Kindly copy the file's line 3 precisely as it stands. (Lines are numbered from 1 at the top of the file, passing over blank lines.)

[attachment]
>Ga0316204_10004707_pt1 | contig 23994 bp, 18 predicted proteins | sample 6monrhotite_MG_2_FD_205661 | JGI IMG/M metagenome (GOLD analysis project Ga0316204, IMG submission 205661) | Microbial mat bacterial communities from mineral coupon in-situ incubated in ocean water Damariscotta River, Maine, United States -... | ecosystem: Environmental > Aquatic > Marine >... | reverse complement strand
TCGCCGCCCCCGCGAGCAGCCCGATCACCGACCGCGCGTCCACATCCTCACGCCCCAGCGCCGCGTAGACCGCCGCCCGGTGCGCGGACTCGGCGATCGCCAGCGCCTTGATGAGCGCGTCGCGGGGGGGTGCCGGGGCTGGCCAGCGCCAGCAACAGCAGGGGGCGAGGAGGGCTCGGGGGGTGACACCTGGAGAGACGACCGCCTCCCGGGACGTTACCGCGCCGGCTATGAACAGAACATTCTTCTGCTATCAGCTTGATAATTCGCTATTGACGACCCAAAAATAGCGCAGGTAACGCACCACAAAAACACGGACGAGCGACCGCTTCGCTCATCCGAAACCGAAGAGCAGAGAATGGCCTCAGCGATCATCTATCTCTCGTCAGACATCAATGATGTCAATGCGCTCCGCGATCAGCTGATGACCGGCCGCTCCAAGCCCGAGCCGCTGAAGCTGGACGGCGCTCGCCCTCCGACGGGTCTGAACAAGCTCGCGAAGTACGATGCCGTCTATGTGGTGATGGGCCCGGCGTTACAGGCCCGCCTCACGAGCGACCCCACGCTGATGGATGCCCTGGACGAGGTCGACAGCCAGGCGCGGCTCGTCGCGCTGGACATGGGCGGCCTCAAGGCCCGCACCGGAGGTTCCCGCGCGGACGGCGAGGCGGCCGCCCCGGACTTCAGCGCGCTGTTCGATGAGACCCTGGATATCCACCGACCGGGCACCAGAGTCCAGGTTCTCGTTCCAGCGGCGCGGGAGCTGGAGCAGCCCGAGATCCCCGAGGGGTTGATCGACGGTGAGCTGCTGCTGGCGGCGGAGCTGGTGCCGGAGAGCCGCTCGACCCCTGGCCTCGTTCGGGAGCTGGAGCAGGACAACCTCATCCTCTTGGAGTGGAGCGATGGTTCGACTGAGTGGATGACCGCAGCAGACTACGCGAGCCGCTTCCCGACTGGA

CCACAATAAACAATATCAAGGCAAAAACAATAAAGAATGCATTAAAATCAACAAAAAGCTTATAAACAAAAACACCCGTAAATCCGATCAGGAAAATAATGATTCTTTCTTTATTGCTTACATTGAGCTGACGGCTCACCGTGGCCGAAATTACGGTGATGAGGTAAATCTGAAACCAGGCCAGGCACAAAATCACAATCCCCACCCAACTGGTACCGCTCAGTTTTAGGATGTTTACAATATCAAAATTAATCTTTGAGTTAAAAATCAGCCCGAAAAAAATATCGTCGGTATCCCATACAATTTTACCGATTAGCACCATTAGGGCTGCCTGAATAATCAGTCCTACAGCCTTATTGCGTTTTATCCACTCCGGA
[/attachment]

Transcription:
CCACAATAAACAATATCAAGGCAAAAACAATAAAGAATGCATTAAAATCAACAAAAAGCTTATAAACAAAAACACCCGTAAATCCGATCAGGAAAATAATGATTCTTTCTTTATTGCTTACATTGAGCTGACGGCTCACCGTGGCCGAAATTACGGTGATGAGGTAAATCTGAAACCAGGCCAGGCACAAAATCACAATCCCCACCCAACTGGTACCGCTCAGTTTTAGGATGTTTACAATATCAAAATTAATCTTTGAGTTAAAAATCAGCCCGAAAAAAATATCGTCGGTATCCCATACAATTTTACCGATTAGCACCATTAGGGCTGCCTGAATAATCAGTCCTACAGCCTTATTGCGTTTTATCCACTCCGGA